I've tried several dozen Bay Area VPN pizzas and like the style greatly, but have not sampled all Bay Area VPN restaurants, so am unqualified to judge "the best" even of that specific genre. DO try several pizzas though if you visit somewhere like A16 or Napoletana, don't judge the whole restaurant by one quirky pizza and for piz' sake, eat them THERE! The wood-fired-oven Neapolitan restaurants cook their pizzas in 1-2 minutes, very toasty, and the effect travels poorly. (The authentic way to order them is unsliced, eat them with knife and fork as you see all the Italian expatriates doing.) Napoletana has an "off-menu" option of European-style anchovies added for a dollar or so, and the pizza toppings available are just standard Neapolitan ones which didn't include your tuna &c. when I last checked.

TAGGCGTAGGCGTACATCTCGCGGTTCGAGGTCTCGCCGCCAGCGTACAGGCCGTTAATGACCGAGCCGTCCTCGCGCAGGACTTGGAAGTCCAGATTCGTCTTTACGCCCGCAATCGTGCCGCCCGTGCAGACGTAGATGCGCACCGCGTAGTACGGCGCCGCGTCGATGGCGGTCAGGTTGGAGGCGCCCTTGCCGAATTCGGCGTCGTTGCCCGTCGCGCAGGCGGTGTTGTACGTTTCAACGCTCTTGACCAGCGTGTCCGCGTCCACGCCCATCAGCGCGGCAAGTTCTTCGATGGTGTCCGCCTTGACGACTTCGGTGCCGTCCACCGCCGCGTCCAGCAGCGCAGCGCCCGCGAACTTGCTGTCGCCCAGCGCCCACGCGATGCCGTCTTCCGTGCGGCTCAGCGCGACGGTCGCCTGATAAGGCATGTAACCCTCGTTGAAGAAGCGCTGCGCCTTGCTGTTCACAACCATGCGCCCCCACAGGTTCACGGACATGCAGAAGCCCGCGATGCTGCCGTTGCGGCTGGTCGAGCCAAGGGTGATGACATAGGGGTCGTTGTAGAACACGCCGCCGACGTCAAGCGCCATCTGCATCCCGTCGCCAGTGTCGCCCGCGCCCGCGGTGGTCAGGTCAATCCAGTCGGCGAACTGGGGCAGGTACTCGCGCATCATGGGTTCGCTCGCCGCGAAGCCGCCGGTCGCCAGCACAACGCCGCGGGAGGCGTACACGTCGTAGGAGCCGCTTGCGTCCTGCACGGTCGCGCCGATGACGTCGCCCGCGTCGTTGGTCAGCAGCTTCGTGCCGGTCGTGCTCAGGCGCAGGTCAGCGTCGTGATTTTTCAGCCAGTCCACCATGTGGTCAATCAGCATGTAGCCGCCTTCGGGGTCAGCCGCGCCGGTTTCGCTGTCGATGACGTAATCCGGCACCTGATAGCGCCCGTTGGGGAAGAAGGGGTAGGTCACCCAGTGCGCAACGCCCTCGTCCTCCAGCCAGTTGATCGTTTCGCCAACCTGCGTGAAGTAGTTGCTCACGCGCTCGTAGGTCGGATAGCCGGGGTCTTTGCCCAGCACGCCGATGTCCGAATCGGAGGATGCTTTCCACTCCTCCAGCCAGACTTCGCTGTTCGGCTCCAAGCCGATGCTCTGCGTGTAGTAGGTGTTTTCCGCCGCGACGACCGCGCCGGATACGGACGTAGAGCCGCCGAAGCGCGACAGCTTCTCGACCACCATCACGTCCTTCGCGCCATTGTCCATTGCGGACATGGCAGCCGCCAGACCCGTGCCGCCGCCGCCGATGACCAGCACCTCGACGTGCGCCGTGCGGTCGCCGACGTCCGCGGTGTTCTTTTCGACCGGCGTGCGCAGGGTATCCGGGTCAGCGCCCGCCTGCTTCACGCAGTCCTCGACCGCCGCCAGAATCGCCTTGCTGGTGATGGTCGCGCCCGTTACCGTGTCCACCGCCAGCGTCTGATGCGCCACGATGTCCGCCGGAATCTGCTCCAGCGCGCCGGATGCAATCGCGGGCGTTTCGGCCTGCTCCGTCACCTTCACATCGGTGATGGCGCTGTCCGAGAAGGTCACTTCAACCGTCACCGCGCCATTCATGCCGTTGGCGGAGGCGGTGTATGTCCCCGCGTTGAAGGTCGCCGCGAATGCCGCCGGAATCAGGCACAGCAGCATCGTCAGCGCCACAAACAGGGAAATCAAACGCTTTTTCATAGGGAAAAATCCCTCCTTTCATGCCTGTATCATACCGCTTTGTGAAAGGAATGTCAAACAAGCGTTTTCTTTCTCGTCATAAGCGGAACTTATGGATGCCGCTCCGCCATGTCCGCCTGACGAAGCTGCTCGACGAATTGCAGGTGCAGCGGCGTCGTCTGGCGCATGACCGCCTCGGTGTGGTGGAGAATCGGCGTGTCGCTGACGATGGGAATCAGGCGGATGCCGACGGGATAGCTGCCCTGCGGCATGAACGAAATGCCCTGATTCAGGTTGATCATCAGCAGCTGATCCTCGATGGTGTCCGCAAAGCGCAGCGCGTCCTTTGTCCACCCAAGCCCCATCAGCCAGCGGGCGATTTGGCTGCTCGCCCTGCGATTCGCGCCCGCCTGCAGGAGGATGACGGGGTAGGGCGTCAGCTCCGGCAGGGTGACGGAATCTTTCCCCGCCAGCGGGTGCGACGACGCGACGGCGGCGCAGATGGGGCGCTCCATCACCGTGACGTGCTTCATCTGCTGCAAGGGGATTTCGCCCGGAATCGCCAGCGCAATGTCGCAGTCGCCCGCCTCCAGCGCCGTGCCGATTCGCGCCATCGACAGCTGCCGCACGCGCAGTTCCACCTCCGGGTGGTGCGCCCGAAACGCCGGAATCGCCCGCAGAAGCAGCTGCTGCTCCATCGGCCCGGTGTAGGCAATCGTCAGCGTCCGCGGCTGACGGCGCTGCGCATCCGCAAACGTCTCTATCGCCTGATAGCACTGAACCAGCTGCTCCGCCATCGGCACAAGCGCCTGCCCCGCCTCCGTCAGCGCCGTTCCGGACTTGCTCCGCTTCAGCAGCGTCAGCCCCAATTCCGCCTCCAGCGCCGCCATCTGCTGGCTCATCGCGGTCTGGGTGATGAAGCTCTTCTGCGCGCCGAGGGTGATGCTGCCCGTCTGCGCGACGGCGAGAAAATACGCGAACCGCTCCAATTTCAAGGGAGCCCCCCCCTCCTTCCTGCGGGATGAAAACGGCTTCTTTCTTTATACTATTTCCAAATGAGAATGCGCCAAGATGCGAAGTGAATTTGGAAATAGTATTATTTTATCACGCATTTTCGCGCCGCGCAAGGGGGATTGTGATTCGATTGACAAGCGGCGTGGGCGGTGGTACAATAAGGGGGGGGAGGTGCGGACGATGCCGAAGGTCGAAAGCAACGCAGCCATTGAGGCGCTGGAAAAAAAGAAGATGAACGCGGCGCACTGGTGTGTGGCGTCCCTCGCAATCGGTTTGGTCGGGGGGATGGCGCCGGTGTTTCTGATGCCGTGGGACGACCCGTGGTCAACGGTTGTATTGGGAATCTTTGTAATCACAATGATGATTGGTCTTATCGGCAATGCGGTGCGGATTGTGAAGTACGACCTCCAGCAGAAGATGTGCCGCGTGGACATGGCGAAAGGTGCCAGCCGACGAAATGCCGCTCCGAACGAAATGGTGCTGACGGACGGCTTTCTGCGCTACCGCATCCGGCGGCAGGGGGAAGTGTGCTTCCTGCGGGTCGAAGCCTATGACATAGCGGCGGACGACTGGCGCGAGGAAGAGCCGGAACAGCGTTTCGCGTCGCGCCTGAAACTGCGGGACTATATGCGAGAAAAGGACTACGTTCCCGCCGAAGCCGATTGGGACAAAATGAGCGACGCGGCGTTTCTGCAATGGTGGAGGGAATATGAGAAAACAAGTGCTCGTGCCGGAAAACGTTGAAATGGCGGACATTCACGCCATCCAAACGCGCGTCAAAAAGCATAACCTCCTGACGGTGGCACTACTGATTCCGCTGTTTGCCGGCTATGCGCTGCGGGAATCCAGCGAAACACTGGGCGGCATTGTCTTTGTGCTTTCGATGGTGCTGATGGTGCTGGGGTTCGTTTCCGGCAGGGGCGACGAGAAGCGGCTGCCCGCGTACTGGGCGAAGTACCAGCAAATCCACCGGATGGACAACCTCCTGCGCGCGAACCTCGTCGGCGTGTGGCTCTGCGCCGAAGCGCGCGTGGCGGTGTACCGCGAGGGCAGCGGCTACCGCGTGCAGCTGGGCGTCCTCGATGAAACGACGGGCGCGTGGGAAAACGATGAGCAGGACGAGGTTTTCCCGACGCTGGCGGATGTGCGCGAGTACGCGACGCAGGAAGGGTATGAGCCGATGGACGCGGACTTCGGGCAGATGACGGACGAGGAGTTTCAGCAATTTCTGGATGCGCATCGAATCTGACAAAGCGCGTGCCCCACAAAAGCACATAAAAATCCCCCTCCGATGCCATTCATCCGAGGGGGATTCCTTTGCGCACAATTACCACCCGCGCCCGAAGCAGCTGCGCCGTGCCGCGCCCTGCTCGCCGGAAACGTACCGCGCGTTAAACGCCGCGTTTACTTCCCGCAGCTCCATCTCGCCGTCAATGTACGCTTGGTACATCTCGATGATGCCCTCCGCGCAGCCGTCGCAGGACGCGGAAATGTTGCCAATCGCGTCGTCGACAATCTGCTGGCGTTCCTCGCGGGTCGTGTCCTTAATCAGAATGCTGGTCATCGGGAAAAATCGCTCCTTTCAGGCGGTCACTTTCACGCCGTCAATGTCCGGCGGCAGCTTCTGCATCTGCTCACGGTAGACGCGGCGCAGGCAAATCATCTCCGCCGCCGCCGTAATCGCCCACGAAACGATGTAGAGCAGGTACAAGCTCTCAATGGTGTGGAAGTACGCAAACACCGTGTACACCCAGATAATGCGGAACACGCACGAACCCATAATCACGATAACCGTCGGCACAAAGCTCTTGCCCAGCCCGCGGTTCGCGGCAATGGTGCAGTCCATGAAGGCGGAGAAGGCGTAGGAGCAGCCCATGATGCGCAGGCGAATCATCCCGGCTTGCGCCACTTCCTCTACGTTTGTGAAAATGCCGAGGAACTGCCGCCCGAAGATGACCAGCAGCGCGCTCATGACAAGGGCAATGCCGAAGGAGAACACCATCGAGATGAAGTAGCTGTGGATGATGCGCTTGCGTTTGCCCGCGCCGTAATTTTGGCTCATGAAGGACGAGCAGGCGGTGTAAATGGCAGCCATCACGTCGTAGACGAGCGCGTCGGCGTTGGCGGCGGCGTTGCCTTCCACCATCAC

I've been trying for 32 years to recreate at home an exquisite simple onion-and-fresh-herb topping enjoyed at Panisse Cafe in its early days. Not in the original ("P-P-C") cookbook, it may have been an improvisation, as they sometimes are there.

            1 Reply
            1. re: eatzalot

              Pizza didn't become popular nationally until after WWII, but the large, round American-style pizza dates back at least to 1905, when Gennaro Lombardi started selling them. Pizzerias had opened in most of the Italian neighborhoods in the northeast by the 1920s.

              In those days they were takeout-only, and if you didn't want a whole pie they'd sell you a half or a chunk. The first place to sell pizza by the wedge-shaped slice might have been Patsy's, which Pasquale Grimaldi (who like most of the founders of early pizzerias learned his trade at Lombardi's) opened in 1933.